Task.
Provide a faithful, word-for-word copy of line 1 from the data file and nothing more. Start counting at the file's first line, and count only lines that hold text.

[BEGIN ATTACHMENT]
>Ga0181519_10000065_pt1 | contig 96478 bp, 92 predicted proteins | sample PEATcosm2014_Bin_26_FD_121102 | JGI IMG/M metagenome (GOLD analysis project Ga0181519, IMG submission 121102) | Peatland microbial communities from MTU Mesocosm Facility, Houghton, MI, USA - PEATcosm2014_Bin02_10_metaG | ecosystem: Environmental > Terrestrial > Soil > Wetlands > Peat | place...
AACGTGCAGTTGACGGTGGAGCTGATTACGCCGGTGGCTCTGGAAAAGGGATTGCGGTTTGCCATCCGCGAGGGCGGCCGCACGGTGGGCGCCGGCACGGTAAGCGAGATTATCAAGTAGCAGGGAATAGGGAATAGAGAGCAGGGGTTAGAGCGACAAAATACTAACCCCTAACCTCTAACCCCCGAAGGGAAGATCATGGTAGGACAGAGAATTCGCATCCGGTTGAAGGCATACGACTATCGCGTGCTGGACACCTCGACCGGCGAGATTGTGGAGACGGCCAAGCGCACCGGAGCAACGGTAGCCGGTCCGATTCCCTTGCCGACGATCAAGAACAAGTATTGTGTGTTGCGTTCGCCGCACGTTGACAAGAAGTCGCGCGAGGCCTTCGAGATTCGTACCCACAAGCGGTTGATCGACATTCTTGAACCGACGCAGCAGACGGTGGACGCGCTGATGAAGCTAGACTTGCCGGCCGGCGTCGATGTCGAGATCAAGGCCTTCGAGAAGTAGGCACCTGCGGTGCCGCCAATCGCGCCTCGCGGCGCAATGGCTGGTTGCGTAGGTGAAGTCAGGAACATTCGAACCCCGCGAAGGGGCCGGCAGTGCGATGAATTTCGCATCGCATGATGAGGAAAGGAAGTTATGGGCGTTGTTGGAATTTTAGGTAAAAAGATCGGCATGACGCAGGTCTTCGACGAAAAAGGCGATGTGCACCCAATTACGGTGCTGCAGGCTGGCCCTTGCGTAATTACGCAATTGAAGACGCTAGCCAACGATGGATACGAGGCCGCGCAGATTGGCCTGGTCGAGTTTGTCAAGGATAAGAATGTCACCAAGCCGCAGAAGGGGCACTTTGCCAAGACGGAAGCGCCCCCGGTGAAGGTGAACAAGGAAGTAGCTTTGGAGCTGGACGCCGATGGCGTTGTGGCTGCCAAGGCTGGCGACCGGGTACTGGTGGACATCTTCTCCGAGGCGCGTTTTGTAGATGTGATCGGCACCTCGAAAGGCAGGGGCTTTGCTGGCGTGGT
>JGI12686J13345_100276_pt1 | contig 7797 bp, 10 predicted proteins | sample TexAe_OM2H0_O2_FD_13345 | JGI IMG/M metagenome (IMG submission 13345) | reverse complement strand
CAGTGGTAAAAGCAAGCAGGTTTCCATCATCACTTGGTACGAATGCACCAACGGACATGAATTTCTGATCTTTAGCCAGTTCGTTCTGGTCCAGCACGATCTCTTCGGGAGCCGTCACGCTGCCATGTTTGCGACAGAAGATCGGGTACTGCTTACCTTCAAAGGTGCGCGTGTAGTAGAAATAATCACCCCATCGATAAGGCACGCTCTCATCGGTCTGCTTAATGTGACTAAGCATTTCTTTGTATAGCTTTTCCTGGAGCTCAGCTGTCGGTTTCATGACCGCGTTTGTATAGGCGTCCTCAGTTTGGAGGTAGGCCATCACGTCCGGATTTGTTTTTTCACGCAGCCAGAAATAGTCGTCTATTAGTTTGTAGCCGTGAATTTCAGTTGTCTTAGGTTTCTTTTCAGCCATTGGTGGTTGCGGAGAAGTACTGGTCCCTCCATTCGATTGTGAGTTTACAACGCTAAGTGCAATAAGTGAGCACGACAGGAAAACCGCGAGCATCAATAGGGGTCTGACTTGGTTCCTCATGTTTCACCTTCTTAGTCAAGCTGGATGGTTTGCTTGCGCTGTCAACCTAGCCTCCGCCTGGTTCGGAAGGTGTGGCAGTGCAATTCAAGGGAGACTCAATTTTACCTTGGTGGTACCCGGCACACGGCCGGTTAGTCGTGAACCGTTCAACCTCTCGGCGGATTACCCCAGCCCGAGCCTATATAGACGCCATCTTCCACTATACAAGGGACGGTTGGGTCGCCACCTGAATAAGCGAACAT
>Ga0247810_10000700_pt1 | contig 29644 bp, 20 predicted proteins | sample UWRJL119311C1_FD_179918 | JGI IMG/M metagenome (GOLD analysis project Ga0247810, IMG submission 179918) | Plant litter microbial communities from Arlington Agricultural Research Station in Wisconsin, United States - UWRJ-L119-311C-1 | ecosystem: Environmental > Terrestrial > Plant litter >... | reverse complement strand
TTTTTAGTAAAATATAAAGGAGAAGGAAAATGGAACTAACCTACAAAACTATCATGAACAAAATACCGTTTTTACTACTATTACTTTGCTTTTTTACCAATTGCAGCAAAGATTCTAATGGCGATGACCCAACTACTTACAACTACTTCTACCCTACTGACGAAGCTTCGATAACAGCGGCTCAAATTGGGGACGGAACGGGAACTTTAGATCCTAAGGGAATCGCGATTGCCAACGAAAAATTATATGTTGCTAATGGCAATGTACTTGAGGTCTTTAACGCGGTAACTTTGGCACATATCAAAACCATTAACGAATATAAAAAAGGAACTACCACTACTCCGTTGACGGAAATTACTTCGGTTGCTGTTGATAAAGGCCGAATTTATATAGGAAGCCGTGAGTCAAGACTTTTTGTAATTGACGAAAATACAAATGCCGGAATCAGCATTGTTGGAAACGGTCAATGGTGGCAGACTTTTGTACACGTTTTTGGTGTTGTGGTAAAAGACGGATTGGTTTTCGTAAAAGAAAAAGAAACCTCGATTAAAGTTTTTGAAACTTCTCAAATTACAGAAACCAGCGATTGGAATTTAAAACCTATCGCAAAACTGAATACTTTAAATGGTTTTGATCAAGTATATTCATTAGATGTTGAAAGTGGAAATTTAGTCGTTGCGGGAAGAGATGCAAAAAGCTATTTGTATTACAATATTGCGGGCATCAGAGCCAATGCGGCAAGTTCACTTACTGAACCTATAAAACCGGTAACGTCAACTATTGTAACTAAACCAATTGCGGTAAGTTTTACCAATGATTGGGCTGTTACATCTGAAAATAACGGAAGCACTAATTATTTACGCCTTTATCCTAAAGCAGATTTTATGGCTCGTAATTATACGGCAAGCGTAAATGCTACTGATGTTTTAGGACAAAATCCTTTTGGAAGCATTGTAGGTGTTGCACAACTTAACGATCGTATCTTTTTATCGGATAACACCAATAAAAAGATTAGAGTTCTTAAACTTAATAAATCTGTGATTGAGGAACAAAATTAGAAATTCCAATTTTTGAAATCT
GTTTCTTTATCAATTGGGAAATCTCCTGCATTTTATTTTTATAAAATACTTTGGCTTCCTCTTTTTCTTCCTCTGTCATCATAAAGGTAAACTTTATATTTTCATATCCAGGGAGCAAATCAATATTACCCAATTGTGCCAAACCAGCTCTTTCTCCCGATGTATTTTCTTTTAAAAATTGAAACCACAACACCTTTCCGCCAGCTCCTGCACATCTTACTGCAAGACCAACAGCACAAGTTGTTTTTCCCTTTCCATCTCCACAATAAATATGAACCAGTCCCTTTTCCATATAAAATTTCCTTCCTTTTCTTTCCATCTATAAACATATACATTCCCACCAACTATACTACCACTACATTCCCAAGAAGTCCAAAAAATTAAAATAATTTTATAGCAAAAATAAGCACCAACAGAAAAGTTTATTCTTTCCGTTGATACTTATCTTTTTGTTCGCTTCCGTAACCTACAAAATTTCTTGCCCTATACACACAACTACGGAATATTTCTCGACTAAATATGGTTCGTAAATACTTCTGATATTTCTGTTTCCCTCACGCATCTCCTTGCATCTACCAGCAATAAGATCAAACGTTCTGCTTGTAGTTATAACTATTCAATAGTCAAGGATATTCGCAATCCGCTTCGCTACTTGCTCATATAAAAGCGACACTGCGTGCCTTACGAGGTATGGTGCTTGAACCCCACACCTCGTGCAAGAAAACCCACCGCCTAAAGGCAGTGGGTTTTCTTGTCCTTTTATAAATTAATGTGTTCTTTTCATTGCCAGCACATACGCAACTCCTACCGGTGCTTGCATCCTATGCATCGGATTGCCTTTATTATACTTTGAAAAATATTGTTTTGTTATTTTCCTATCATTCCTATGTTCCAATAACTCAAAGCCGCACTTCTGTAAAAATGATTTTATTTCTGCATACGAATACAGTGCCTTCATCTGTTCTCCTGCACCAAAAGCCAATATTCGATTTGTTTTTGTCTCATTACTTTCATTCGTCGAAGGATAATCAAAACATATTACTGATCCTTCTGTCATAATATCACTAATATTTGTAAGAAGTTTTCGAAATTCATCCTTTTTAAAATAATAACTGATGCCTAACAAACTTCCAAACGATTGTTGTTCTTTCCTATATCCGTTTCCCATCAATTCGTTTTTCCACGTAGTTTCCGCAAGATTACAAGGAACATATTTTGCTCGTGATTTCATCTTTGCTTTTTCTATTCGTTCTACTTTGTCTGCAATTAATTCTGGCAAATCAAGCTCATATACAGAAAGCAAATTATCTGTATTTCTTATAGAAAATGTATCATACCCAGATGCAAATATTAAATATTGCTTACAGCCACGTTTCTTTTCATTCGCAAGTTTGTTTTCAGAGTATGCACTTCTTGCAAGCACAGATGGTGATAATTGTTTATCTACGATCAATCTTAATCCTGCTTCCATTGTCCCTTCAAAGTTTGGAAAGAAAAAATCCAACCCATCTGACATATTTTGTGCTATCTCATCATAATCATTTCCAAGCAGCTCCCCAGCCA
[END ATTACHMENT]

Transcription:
>Ga0181519_10000065_pt1 | contig 96478 bp, 92 predicted proteins | sample PEATcosm2014_Bin_26_FD_121102 | JGI IMG/M metagenome (GOLD analysis project Ga0181519, IMG submission 121102) | Peatland microbial communities from MTU Mesocosm Facility, Houghton, MI, USA - PEATcosm2014_Bin02_10_metaG | ecosystem: Environmental > Terrestrial > Soil > Wetlands > Peat | place...